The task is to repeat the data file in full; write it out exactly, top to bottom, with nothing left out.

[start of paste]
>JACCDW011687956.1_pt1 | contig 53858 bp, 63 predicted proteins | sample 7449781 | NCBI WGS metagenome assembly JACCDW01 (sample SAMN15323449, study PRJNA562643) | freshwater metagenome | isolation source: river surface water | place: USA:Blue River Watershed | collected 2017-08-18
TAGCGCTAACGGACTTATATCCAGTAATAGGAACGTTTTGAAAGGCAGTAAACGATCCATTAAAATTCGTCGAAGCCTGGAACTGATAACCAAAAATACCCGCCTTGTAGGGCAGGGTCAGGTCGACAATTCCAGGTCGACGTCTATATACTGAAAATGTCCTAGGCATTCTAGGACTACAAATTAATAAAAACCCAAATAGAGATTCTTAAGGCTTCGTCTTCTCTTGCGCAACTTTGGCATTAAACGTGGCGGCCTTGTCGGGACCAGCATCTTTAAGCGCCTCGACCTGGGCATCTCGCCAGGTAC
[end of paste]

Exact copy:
>JACCDW011687956.1_pt1 | contig 53858 bp, 63 predicted proteins | sample 7449781 | NCBI WGS metagenome assembly JACCDW01 (sample SAMN15323449, study PRJNA562643) | freshwater metagenome | isolation source: river surface water | place: USA:Blue River Watershed | collected 2017-08-18
TAGCGCTAACGGACTTATATCCAGTAATAGGAACGTTTTGAAAGGCAGTAAACGATCCATTAAAATTCGTCGAAGCCTGGAACTGATAACCAAAAATACCCGCCTTGTAGGGCAGGGTCAGGTCGACAATTCCAGGTCGACGTCTATATACTGAAAATGTCCTAGGCATTCTAGGACTACAAATTAATAAAAACCCAAATAGAGATTCTTAAGGCTTCGTCTTCTCTTGCGCAACTTTGGCATTAAACGTGGCGGCCTTGTCGGGACCAGCATCTTTAAGCGCCTCGACCTGGGCATCTCGCCAGGTAC